Videomaker – Learn video production and editing, camera reviews › Forums › Technique › Miscellaneous Techniques › shooting in red light
- March 3, 2009 at 7:35 PM #37492asadovnikovParticipant
I use Sony FX1000 to shoot theatrical clip wherescene is illuminated by incadescent lamps with red gel filter (the net effect is similar to photo dark-room). Apparently, camera is got confused, it screws up white balance and result is awful: contrast is absent and faces are blistering with bright magenta-violet spots.Changing white balance set to “indoor”(i.e. incadescent) does not help. Camera does not ask for ND filter, so the average brightness is O.K. Interestingly, my old Sony VX2100 produces better results with auto white balance. Any suggestions would be highly appreciated.
- March 4, 2009 at 9:17 PM #166144composite1Member
Whenever you shoot in ‘colored’ light you have to do a standard white balance in white light prior to shooting. When you white balance in the colored light your telling the camera that this color of light is ‘white’ and the CCD chips will adjust by getting the colors as close to ‘normal’ as it can. Of course this will completely throw your colors off. When you white balance in white light you’ll establish normal color ranges so when the red lights come on, they’ll be red and everything else color wise will correspond. You’ll have to reexpose for the red light, but red will be ‘red’. Avoid using auto white balance like the plague unless you’re transitioning from indoors to outdoors or vice versa with a moving subject. If you are not transitioning from extreme lighting conditions while moving, there’s no reason why you can’t do a good manual white balance. Now, if you are purposely trying to distort the colors in a scene, white balancing off of a colored light is a practical quick solution (adjusting your color balance in camera is better if the option is available.) Also, ND filters only limit the amount of light coming in through the lens. The amount of influence they have on color correction wouldn’t help your situation at all.
- March 5, 2009 at 1:21 AM #166145D0nParticipant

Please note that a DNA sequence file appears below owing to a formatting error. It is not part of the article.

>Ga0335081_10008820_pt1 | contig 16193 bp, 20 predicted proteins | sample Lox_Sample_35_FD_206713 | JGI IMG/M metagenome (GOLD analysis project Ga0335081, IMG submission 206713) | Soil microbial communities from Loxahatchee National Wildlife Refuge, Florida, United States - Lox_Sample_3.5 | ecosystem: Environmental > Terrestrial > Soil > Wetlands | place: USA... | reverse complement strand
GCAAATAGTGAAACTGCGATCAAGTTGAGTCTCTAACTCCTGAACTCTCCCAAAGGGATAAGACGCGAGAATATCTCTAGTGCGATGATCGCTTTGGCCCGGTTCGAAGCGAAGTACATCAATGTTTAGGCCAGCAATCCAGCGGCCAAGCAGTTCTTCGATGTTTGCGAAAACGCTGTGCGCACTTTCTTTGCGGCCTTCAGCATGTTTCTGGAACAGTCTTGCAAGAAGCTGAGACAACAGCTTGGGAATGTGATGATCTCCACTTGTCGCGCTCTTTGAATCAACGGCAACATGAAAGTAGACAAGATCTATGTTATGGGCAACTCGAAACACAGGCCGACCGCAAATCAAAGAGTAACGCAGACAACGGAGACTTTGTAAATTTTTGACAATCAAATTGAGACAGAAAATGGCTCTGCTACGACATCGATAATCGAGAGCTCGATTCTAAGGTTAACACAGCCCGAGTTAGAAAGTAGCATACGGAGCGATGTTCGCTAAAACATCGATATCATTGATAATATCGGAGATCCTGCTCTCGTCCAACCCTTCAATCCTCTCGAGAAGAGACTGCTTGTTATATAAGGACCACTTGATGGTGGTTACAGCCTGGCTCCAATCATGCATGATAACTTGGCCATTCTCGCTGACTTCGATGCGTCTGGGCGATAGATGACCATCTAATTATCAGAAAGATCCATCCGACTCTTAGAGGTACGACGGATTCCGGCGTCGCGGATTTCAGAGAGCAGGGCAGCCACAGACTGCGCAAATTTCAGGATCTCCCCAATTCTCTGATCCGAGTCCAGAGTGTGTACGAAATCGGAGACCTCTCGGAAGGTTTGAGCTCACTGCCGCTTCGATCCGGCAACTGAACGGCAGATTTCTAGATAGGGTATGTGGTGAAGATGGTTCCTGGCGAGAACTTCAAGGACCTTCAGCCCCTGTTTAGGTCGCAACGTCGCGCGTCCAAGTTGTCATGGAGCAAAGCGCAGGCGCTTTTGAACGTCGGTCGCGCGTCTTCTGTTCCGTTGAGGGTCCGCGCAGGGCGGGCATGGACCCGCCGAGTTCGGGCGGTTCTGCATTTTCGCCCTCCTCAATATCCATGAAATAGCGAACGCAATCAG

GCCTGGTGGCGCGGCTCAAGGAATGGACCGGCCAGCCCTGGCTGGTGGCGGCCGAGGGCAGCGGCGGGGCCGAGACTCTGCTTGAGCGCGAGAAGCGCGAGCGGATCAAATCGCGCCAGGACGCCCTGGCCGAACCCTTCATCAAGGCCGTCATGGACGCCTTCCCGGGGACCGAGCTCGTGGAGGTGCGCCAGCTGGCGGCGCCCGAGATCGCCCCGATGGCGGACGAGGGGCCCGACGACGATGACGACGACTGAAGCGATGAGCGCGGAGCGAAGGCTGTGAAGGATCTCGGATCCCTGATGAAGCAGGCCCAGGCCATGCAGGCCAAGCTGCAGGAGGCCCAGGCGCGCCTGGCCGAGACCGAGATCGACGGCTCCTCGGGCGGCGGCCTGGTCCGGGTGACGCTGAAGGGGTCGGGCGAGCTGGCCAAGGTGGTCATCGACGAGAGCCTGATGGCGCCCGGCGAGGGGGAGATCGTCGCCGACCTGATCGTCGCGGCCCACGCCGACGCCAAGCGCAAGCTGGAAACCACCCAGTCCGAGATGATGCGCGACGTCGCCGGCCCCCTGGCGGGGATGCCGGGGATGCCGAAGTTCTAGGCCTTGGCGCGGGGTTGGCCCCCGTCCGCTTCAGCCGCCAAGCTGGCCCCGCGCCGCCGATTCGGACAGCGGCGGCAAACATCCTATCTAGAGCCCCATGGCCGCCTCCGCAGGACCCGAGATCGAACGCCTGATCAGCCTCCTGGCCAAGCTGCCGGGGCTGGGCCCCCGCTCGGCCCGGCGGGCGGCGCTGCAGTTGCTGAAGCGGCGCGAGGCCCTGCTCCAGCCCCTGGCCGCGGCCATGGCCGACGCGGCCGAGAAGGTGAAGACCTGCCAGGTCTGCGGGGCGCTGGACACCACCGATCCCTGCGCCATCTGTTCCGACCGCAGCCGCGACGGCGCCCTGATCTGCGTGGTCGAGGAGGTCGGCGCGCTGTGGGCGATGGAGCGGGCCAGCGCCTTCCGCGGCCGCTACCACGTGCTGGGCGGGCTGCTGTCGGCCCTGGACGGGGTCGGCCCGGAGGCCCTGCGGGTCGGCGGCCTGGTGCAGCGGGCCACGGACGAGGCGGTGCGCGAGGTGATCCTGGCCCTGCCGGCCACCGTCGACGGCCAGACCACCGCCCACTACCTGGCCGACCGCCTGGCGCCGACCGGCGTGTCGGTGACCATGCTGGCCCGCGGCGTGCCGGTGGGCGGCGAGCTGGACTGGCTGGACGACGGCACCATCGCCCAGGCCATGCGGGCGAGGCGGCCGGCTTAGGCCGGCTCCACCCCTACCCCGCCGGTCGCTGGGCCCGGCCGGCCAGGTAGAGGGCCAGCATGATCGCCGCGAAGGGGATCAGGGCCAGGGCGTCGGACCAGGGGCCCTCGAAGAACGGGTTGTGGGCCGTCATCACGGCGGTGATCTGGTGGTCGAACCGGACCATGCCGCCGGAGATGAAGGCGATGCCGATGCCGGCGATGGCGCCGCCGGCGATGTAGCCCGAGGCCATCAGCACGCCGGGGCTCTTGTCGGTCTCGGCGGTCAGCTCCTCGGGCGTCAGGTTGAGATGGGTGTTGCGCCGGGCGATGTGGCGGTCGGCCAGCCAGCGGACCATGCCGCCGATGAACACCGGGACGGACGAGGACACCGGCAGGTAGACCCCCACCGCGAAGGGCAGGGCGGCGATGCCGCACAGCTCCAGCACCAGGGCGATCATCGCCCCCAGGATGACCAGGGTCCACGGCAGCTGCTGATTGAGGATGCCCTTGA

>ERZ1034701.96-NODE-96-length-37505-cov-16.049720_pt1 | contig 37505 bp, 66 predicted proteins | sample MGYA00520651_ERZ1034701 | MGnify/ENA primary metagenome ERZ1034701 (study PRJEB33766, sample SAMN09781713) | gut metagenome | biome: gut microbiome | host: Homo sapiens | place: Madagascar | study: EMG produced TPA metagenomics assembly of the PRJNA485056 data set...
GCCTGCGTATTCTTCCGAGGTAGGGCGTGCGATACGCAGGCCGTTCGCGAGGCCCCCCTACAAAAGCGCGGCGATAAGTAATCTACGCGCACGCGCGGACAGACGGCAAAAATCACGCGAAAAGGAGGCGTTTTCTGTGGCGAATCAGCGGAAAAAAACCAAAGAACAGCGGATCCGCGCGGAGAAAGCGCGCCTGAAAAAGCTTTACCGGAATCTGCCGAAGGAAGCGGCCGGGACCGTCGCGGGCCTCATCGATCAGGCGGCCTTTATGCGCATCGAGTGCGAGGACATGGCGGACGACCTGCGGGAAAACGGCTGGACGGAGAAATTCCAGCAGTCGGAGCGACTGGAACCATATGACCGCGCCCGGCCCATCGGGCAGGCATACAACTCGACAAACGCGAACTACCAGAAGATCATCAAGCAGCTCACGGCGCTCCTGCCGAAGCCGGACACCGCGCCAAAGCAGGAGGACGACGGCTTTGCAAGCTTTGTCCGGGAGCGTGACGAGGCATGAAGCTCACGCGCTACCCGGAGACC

take red gels off your lights find something (construction paper)in a “Hunter” or dark green.
take a custom white balance off it. try shooting….or leave the lights ungelled, set whitebalance to indoor, and add a red filter over your lens.
to simply gel a lightsource with red gels presents on little problem for many digital cameras, especially video cameras…they are sensitve ti infra red, and red hot lights are gonna be difficult.
you may be best to shoot in normal light and tint it red in post….
- March 5, 2009 at 5:36 PM #166146asadovnikovParticipant
Please clarify: do you suggest to take custom WB illuminating dark green paper with regular incadescent lamp? Why this will work?
I already found that “…faces are blistering with bright magenta-violet spots” becasue there is big dark spot in the center (not-illuminated face), camera increases its brightness and overexposes illuminated faces in the background. Our “still” photographer has the same problem butcorrected it in PhotoShop. I corrected this using ND filter with fixed gain. By the way, contrast is also poor in still pictures (taken using NIKON d700 without flash). So, I do not think I canimprove it.
Other suggestions will not work – this is real theatrical production and the scene must be illuminated with red light.
- March 6, 2009 at 2:09 AM #166147D0nParticipant
I misunderstood, we need to be clear when asking the questions, more info helps.
with stage lighting , you need to set your color balance manually (to the color temp of your stage lights before you gel the lights), then set your exposure manually, after you gel the lights.
- You must be logged in to reply to this topic.